Simon Stevens, chief executive of NHS England, has called for the NHS to be at the “forefront” of a social revolution akin to the Black Lives Matter campaign in America.
Speaking on the findings of the workforce race equality survey released earlier this month, the head of NHS England said the results were a “complete disgrace, but it wasn’t a disgrace we didn’t know about”.
“The fact is we also need a black lives matter debate in many ways. It’s a debate we’ve not actually been having,” he said.
He added: “Wouldn’t it be fantastic if the NHS, as Europe’s largest employer and as the nation’s most trusted institution, could genuinely be the forefront of that kind of social revolution?”
The survey found that black and ethnic minority (BME) staff at three quarters of acute trusts reported experiencing more harassment from other staff members compared to their white colleagues.
Stevens said that the survey represented an “important way of holding a mirror up to ourselves, to hold ourselves to account for improvement”.
“But frankly,” he added, “it is just a toe in the water for a broader set of change that is required of the National Health Service and indeed across this country”.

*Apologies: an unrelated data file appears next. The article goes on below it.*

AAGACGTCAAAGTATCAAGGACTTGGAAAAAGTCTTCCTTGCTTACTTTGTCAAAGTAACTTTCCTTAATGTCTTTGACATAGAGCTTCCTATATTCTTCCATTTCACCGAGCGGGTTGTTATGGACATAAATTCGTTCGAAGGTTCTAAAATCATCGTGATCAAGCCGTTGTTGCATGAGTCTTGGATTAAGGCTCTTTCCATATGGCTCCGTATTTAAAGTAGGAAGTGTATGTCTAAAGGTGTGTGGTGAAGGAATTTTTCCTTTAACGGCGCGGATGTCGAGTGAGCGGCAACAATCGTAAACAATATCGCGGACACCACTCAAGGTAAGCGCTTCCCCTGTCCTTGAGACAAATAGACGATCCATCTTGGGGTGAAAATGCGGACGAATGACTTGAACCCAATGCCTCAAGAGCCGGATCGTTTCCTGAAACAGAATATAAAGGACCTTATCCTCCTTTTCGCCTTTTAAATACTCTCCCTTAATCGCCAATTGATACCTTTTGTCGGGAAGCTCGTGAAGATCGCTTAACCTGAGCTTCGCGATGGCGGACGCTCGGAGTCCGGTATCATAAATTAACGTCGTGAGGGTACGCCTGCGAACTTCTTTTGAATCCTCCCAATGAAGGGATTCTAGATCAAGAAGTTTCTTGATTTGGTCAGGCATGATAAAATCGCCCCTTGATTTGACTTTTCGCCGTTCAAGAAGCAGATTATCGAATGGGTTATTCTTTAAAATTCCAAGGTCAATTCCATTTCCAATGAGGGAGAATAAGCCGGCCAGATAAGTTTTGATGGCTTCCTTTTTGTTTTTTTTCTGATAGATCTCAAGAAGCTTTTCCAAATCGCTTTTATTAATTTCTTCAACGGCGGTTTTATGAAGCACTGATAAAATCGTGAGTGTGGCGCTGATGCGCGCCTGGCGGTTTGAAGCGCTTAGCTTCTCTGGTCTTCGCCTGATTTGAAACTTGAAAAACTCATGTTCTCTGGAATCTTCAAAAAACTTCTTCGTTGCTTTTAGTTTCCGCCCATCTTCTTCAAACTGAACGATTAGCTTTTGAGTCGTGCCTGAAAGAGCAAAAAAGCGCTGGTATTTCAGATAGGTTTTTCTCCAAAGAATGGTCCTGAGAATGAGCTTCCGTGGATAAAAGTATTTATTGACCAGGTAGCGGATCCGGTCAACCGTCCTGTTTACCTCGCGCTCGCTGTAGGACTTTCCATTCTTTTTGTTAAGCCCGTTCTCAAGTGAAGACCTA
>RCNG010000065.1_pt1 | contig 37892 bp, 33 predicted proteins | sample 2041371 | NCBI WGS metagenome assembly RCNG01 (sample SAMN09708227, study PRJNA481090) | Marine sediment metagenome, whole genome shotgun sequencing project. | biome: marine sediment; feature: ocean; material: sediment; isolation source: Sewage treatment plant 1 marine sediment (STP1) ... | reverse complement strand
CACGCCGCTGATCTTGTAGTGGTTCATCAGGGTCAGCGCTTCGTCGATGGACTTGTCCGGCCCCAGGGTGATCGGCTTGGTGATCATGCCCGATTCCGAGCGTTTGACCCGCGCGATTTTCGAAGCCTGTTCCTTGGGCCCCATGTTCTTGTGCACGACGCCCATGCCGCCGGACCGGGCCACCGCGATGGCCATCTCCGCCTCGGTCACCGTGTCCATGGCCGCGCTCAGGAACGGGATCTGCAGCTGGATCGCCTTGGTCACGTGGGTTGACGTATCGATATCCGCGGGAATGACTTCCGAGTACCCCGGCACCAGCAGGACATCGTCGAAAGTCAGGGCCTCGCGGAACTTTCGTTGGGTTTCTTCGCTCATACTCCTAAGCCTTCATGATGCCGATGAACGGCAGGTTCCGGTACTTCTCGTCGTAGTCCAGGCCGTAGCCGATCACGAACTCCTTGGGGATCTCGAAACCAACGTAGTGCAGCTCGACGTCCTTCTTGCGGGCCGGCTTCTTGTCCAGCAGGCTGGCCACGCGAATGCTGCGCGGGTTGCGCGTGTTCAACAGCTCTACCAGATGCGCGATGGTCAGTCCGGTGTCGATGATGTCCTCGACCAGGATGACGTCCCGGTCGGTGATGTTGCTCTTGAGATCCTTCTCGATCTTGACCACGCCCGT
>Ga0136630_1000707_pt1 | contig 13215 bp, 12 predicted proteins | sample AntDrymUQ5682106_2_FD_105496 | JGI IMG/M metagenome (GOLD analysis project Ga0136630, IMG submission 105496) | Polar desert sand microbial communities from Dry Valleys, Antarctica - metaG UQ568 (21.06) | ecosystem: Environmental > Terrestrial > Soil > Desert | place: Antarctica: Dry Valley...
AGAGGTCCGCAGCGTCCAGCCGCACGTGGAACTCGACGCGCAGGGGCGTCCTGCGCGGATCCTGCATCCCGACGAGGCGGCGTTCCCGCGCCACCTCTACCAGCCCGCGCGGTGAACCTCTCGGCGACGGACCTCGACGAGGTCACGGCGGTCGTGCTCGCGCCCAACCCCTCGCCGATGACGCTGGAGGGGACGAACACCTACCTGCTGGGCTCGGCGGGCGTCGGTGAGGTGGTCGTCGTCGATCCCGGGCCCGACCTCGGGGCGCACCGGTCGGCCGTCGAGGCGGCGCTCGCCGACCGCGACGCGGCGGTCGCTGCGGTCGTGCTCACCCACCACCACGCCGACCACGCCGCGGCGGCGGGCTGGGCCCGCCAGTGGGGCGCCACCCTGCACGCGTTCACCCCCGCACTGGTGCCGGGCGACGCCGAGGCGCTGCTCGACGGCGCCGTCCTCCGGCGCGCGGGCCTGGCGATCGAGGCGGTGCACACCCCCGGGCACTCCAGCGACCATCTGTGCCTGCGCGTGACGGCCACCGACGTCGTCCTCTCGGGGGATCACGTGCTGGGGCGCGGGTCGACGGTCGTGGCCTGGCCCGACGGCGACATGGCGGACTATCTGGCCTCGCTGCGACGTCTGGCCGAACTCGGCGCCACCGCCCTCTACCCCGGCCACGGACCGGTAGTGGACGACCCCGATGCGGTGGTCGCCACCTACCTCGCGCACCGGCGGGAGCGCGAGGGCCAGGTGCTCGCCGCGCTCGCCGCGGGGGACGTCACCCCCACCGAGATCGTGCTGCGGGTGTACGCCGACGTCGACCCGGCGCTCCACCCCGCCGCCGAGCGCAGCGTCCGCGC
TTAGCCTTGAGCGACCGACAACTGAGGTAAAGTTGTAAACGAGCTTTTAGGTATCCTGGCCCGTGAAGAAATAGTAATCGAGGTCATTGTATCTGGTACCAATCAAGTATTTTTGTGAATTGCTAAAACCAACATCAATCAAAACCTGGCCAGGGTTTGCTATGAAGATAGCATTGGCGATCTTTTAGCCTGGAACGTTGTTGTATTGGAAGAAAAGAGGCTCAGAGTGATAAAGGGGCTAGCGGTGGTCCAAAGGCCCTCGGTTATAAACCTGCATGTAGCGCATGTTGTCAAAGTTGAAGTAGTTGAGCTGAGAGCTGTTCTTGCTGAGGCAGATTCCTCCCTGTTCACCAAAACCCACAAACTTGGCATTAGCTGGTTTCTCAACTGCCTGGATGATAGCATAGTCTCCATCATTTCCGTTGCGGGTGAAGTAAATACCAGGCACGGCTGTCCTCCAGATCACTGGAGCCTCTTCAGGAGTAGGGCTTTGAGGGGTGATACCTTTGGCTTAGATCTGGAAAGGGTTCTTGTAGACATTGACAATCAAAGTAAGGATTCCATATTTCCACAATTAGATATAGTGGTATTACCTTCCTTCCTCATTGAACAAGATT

Lord Victor Adebowale, non-executive director for NHS England, echoed Stevens’ point, saying: “The fact that we’re sitting here and having this conversation is because we failed.”
He said: “Race equality isn’t separate in my mind from doing your day job.
“I don’t consider race equality to be separate from providing good care, good leadership, good organisational structure.”
Sir Andrew Cash, chief executive of Sheffield Teaching Hospitals NHS Foundation Trust, added that he has seen a direct correlation between “inclusion and higher quality of care to the people we serve”.
Cash also said that greater equality could save the NHS money, as it would mean more employees would stay in their jobs longer and fewer would take sick leave.
Furthermore, Stephen Dorrell, chair of NHS Confederation said, that to properly care for the whole community, “the NHS needs to look like and feel like the communities that it serves”.
However, Jackie Lynton, founder of In Hope of People and social change activist, highlighted the importance of good leadership in beating inequality.
“It’s not just leaders standing up and saying that I believe in this, its actually leaders acting, doing something, making a difference and actually engaging people in this,” she said.